I’ve been eating gluten-free and almost completely dairy-free for years. Add in all my food allergies….all grains, all nuts, chicken, eggs, soy, some vegetables. I cheat every once in a while, but not very often.

    Liked by 1 person

    • I’m fortunate my other allergies are not food related, just dust, animal hair, pollen etc. If it all works out for me then I’d be happy with the life-change especially if it helps my chest too.

      I have my little bottle of lactose enzymes calling my name on the table but I don’t want to use them for a long long time. I want to quite properly. I’m the type of person who finds it easier to cut something out totally rather than treat myself because then I find it hard to get back into the usual run of things.

      Still, the idea of being “well” provides strong encouragement to make the new eating regime stick.

      Liked by 1 person

  5. As a coeliac of already 15 years I can honestly say that simply gluten free eating is relatively easy now. Dairy free makes it more difficult, but not as difficult as grain, all legumes, soy, sugar and some proteins free. But even those, very strict limitations allow to eat well and enjoy delicious and nutritionally balanced food. I speak from my experience on working for more than a year creating gluten, grain, dairy and sugar free recipes for a friend. She can’t have also any pseudo grains – quinoa, buckwheat, any starches and some seeds. It means tapioca, amaranth and some root vegetables out. Why do I mention this? Because even with these restrictions you can eat well. It is a challenge, especially at the start, but life with less suffering is so much better!

    Liked by 1 person

    • Thank-you for commenting and I shall certainly be checking out your site. I can see how gluten free eating is getting easier, even compared to a few years ago when I briefly looked into it. Hopefully the Dairy free situation will catch up soon. As you say, it is a challenge probably especially at first but what price a healthy life with much less discomfort and illness. From my perspective I’d rather be well on the new diet and if your friend can then I can too!


      • Stephen, I wish you all the best in your transition to better health. I do have another specialised blog where I publish recipes for our friend. You might not have to be as heavily restrictive as the diet in this blog, but all recipes there are gluten and dairy free. If you can have any grains or anything, that can be transformed into flour, and can tolerate eggs, today’s options are limitless. Please do not hesitate to ask any questions, I often change recipes to accommodate different combinations of dietary requirements. I have been working to change some of my recipes to make them casein free, which makes them dairy free. I will be only happy to help. Irena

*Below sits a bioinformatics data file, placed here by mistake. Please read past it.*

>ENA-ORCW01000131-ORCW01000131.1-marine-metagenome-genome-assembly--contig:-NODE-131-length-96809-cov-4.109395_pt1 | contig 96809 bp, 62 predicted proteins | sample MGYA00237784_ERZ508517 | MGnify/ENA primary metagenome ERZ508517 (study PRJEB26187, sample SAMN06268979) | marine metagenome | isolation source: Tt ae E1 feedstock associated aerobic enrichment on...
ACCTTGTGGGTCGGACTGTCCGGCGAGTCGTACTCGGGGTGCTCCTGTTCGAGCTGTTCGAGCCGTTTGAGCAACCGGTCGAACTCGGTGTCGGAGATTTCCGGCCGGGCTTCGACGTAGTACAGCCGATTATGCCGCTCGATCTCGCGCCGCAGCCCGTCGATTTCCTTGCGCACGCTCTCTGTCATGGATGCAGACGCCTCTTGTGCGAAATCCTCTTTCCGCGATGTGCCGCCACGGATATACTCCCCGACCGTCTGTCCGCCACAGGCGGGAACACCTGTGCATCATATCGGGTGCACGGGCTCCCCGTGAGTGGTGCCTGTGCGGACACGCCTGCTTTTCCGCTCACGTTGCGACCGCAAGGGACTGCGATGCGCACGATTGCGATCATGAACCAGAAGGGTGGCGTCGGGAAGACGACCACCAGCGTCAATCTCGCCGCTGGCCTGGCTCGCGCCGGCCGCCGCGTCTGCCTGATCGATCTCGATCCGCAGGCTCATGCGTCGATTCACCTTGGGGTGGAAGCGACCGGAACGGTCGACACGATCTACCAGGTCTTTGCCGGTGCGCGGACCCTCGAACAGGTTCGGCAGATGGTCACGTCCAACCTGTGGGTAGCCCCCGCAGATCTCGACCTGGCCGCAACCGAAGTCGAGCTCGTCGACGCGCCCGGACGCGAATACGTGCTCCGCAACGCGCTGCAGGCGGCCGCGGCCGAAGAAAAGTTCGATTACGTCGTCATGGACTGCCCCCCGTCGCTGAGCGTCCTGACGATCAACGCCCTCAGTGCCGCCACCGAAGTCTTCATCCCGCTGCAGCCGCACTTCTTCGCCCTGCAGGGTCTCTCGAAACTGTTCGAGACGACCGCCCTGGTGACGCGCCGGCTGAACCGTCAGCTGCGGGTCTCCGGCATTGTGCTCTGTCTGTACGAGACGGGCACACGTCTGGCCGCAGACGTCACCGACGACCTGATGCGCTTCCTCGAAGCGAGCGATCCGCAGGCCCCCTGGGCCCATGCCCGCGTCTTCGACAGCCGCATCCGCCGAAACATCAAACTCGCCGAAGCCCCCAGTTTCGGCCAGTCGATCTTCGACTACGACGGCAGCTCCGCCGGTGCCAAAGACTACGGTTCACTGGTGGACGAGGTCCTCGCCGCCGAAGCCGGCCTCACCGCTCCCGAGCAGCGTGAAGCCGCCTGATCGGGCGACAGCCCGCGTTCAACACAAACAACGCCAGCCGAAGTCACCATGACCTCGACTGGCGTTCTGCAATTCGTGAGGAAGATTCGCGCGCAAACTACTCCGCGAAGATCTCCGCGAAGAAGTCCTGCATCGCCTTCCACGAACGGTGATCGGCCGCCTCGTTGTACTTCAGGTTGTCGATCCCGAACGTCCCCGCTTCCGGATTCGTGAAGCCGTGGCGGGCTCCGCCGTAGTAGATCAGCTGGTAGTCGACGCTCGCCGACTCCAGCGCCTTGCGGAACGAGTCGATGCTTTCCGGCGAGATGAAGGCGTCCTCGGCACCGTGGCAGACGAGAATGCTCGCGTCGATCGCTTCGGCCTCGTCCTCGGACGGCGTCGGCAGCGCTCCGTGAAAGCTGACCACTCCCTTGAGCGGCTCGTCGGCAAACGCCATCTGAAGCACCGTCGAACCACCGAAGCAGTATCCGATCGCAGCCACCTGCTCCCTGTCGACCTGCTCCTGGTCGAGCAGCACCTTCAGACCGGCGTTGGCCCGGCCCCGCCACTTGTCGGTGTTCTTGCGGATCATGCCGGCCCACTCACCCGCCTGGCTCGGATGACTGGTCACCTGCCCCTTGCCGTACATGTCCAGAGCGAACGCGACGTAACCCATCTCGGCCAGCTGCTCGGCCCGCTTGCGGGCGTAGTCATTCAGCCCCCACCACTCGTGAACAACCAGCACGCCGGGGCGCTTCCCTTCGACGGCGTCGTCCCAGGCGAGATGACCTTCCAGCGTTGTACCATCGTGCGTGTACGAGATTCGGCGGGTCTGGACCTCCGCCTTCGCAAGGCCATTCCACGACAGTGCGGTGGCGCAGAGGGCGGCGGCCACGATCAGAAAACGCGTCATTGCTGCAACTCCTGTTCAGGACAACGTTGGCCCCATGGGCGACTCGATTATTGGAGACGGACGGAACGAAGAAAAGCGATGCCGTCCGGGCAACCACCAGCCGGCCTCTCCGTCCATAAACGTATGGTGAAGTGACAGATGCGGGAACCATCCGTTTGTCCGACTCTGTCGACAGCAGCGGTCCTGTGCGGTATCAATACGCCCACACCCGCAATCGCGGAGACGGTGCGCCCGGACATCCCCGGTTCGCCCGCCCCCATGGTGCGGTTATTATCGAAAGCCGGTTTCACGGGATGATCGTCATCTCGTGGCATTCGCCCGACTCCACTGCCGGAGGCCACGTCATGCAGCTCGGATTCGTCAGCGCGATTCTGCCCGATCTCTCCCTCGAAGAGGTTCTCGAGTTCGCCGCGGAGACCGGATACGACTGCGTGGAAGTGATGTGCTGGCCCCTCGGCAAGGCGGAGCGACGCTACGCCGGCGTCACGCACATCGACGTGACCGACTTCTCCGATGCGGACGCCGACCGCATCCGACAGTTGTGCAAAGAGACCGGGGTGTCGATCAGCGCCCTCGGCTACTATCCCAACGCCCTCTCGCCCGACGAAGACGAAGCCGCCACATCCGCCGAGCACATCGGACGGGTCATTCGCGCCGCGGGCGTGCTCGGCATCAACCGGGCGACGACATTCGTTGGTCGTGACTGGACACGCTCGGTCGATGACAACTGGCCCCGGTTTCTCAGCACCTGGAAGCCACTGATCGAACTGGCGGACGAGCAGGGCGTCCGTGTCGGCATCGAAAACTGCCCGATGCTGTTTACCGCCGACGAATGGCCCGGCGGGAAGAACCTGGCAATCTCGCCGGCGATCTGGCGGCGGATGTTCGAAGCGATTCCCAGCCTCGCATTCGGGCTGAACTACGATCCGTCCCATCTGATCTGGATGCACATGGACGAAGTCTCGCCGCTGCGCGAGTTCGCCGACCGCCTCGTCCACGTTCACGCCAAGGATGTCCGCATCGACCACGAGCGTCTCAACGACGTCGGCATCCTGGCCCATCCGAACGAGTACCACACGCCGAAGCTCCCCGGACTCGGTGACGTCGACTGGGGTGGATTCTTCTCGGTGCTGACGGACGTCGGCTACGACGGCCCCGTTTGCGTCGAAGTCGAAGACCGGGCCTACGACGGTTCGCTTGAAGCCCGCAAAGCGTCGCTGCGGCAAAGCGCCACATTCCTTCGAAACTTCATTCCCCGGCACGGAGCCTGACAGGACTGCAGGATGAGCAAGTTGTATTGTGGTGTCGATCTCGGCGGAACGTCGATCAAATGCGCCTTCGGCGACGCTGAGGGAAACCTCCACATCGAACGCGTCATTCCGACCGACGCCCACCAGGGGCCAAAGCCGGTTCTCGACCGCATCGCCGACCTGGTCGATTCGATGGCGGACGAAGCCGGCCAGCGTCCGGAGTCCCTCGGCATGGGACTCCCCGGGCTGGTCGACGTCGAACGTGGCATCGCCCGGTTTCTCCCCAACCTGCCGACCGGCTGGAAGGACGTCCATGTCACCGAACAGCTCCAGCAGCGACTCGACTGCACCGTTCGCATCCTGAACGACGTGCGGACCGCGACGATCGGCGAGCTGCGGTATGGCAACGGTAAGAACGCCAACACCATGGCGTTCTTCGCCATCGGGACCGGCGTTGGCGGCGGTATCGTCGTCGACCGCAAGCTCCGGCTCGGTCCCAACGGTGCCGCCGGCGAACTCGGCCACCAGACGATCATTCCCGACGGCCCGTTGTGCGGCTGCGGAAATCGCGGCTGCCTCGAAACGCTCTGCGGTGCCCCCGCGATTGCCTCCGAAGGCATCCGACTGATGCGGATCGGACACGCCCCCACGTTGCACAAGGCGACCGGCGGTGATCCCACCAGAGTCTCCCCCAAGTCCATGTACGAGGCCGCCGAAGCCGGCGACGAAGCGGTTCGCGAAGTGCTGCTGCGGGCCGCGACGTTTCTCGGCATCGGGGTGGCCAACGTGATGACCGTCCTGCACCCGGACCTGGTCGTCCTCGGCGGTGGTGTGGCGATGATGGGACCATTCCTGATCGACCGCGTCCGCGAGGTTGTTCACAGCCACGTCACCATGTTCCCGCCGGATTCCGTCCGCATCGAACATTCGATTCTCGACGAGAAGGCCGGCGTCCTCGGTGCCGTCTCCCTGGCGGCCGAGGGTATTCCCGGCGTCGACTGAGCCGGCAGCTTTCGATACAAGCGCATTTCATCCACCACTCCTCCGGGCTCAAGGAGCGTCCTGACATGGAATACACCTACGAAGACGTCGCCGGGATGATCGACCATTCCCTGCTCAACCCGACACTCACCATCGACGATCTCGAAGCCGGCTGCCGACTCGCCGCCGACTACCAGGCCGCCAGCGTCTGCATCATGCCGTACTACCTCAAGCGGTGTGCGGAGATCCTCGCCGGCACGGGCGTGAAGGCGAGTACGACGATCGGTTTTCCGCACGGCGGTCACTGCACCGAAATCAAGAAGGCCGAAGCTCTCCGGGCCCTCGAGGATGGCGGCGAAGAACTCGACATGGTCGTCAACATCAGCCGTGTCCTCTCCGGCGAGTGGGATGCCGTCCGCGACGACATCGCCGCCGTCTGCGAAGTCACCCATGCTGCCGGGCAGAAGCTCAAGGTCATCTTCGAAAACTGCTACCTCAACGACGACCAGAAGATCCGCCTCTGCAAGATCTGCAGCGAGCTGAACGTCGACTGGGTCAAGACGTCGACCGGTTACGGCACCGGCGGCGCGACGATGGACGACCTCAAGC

Liked by 1 person

        • Thank you, I am going back next week to check whether I am lactose or milk intolerant. I can have sheep and goat milk apparently which is a start.

          Apart from Gluten I am mildly wheat intolerant but apparently this is mild in comparison to others.

          4 days in and my wife says my face is becoming less swollen and puffy. Hopefully the first of many positive changes over the next 3 months. Also as mine goes, my stomach is feeling “nice” which is the rarest of all categories I have for it. Non-suffers will think it bizarre but I have many different levels of stomach discomfort and “nice” is by far the rarest!

          Liked by 1 person

  6. whatmeread says:

    I don’t know if you can find this, but a lactose-free milk, like Lactaid, tastes way better than soy milk. Soy milk, yuck. Good luck with everything else. It sounds difficult!

    Liked by 1 person

  7. Ian says:

    HI, loved your post, was diagnosed 4years ago by a 3rd party as doctor in UK said no such thing as dairy free test. I’m wheat and dairy free and still find the free from options a problem. It’s all about finding your Base foods and when your stomach gets upset, reset and try again. Doing good for 4 years and hope get there with 2 weeks no pain